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These actors among the rest sell the film better than A-listers like Val Kilmer, George Clooney, and others who floundered in showing even less depth as real people than the two-dimensional did figures in this film.

The strength of this film is that, despite its intentions for a young audience, it never sacrifices its integrity to appeal to children. Just like the cartoon series, Mask of the Phantasm relies on storytelling, quality voice acting, and consistent art direction to provide an experience that draws you in. While most adults, understandably, associate animation like cartoons and comics with children, Mask of the Phantasm is like a graphic novel in motion.

Even the soundtrack, by the late Shirley Walker, stands toe to toe with Danny Elfman’s work. It’s a soundtrack that rivals all the films, and is superior to most, even the newest. You also get a sweet little R&B ditty by Tia Carrere during the end credits that was common in the 90’s, and it actually is a better song that what most Pop Princesses are putting out nowadays.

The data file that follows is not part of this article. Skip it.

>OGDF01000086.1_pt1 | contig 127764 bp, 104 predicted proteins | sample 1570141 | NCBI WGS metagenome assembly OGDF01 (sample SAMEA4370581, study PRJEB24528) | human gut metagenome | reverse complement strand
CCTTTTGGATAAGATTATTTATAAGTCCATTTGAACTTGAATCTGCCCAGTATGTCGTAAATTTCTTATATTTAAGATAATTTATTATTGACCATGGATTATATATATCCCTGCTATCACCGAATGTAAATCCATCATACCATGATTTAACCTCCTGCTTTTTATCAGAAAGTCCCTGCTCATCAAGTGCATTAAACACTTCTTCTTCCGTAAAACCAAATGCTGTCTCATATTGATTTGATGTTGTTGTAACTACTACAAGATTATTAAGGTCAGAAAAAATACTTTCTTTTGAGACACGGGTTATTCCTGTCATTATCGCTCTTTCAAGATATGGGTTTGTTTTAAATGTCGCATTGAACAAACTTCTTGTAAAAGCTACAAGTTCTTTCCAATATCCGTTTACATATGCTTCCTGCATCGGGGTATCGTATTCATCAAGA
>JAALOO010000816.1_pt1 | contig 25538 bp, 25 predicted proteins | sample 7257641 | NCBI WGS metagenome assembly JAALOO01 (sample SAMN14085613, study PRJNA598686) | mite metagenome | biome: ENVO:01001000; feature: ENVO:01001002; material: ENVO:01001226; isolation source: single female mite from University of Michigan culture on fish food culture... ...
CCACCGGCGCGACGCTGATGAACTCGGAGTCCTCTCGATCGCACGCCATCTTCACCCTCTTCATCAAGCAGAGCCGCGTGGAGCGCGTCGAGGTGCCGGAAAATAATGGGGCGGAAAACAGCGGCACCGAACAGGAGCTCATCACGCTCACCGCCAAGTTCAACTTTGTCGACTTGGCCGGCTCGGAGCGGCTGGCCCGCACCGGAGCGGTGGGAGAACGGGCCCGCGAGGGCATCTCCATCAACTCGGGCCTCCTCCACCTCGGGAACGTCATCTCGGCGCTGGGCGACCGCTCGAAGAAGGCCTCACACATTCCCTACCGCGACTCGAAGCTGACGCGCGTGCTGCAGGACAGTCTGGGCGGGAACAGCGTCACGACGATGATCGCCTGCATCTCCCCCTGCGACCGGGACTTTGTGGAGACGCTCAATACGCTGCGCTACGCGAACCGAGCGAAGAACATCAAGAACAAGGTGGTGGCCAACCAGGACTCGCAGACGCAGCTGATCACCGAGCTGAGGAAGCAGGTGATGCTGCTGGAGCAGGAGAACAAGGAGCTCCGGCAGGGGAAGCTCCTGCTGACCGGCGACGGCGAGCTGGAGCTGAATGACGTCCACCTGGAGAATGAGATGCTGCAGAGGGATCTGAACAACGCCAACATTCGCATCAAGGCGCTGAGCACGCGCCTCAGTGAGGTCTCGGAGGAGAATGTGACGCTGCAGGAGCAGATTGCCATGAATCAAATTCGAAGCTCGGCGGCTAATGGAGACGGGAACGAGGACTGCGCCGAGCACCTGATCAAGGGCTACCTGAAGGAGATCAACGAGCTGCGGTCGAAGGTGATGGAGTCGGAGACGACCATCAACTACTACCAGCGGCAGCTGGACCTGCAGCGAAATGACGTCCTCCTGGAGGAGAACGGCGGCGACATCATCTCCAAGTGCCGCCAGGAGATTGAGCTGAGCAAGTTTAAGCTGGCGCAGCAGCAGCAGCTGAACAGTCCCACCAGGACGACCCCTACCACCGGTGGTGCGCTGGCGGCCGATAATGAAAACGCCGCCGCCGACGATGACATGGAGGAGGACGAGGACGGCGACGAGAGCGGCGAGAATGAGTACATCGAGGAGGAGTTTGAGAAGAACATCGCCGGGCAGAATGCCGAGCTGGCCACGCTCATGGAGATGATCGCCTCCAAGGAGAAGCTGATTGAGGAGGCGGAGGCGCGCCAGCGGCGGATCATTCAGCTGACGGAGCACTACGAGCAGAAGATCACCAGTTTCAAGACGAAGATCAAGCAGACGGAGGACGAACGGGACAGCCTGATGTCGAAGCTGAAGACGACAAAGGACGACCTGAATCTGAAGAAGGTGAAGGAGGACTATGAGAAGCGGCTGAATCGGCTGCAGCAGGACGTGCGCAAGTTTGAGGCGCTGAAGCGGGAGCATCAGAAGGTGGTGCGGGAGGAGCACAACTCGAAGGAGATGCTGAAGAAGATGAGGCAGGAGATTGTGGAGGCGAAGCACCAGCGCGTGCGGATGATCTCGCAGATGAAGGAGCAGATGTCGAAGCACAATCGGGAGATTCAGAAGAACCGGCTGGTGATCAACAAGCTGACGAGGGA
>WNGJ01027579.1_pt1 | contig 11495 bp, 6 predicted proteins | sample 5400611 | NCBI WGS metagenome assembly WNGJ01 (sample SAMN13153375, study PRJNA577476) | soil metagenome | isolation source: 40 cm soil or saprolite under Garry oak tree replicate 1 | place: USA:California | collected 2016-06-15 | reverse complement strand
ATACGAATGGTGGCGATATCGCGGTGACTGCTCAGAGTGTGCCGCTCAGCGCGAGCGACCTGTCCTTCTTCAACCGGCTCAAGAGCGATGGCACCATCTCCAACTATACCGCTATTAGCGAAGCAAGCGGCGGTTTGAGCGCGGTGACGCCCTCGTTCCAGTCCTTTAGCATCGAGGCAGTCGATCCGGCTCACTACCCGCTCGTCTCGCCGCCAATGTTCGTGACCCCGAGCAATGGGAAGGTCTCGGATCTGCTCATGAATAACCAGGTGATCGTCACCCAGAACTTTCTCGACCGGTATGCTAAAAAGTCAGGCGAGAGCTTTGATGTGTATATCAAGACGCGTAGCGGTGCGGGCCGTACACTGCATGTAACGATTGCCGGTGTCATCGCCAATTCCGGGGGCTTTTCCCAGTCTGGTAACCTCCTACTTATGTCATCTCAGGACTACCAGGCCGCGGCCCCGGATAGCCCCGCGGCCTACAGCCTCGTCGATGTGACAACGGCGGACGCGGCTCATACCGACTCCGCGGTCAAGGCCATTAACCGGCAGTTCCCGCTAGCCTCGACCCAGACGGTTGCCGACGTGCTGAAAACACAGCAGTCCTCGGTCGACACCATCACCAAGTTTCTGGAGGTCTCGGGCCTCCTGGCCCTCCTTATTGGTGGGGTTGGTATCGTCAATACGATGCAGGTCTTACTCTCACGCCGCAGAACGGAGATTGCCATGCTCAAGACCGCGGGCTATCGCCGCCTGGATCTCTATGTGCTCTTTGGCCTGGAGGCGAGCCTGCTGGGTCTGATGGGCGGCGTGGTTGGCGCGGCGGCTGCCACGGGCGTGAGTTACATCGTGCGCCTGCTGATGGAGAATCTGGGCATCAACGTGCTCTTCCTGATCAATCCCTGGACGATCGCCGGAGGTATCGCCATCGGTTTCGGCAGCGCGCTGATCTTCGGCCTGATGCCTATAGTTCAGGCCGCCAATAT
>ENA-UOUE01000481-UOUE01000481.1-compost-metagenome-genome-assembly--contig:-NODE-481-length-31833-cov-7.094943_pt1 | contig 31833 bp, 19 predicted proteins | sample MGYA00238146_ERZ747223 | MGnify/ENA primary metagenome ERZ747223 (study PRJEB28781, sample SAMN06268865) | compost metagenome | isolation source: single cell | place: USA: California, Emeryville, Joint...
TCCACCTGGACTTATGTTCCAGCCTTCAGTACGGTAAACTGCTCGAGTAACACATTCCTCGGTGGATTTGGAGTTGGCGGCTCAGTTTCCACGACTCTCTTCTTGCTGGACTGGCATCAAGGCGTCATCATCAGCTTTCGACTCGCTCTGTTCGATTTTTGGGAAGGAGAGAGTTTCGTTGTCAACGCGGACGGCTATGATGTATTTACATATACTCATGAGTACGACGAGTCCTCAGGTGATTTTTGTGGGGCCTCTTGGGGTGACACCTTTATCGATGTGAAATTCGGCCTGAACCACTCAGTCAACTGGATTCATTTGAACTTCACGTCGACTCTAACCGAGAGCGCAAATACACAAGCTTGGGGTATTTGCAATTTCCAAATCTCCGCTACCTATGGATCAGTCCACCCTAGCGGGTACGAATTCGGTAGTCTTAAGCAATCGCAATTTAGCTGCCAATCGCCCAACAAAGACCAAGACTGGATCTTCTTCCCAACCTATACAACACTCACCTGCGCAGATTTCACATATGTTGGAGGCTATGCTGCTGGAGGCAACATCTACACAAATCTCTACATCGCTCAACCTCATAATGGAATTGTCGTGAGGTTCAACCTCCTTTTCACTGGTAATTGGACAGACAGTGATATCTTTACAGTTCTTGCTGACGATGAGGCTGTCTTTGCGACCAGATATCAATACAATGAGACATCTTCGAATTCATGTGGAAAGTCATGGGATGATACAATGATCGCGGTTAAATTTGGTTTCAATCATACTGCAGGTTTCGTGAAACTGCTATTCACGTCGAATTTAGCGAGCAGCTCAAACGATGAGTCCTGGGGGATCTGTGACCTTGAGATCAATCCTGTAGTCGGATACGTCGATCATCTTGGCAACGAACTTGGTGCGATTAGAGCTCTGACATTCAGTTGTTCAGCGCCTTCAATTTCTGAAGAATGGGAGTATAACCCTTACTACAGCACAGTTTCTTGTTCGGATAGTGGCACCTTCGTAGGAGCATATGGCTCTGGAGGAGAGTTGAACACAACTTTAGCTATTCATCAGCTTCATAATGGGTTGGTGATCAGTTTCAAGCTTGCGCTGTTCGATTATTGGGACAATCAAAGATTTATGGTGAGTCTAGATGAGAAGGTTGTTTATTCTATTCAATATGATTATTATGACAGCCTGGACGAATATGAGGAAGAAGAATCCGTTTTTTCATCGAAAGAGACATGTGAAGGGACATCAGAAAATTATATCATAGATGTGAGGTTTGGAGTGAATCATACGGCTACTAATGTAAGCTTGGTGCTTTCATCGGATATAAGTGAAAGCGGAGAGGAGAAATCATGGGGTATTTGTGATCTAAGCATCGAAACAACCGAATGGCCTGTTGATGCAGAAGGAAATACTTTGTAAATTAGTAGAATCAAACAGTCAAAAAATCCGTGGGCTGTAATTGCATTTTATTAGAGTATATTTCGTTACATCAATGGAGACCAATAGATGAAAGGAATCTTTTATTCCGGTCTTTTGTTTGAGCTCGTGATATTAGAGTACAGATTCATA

While I did watch other shows of the time like Tiny Toons and The Animaniacs, the Batman series was a breath of mature air that truly stimulated my mind as well as my eyes. Batman: Mask of the Phantasm took that all one step further and provided a cinematic experience that is nearly incomparable with the rest of the Batman franchise. Even as a child I felt sadness at the forlorn Andrea as she stared into the sea alone. I felt relief that Batman did the right thing without succumbing to the darkness he fought almost nightly. I felt disgusted with the corruption among so many in Gotham that made the city so dangerous. And ultimately, I understood the tragedy which prevented both Bruce and Andrea from following their young hearts.
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If a film can instill such complex emotions in a child who knows not even to search for these things, then what excuses do the other films have for providing less? Batman: Mask of the Phantasm is truly one of the best Batman films, and it doesn’t even need to rest on other installments in a trilogy to justify its existence.

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Guardians of the Galaxy: A Stellar Review

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Released in 2014, Guardians of the Galaxy is the new kid on Marvel’s block of comic book adaptations. Featuring a band of less than savory characters who become unlikely heroes, the film also is an unlikely success that managed to sidestep many pitfalls common to comic book films with slick presentation and cleverness.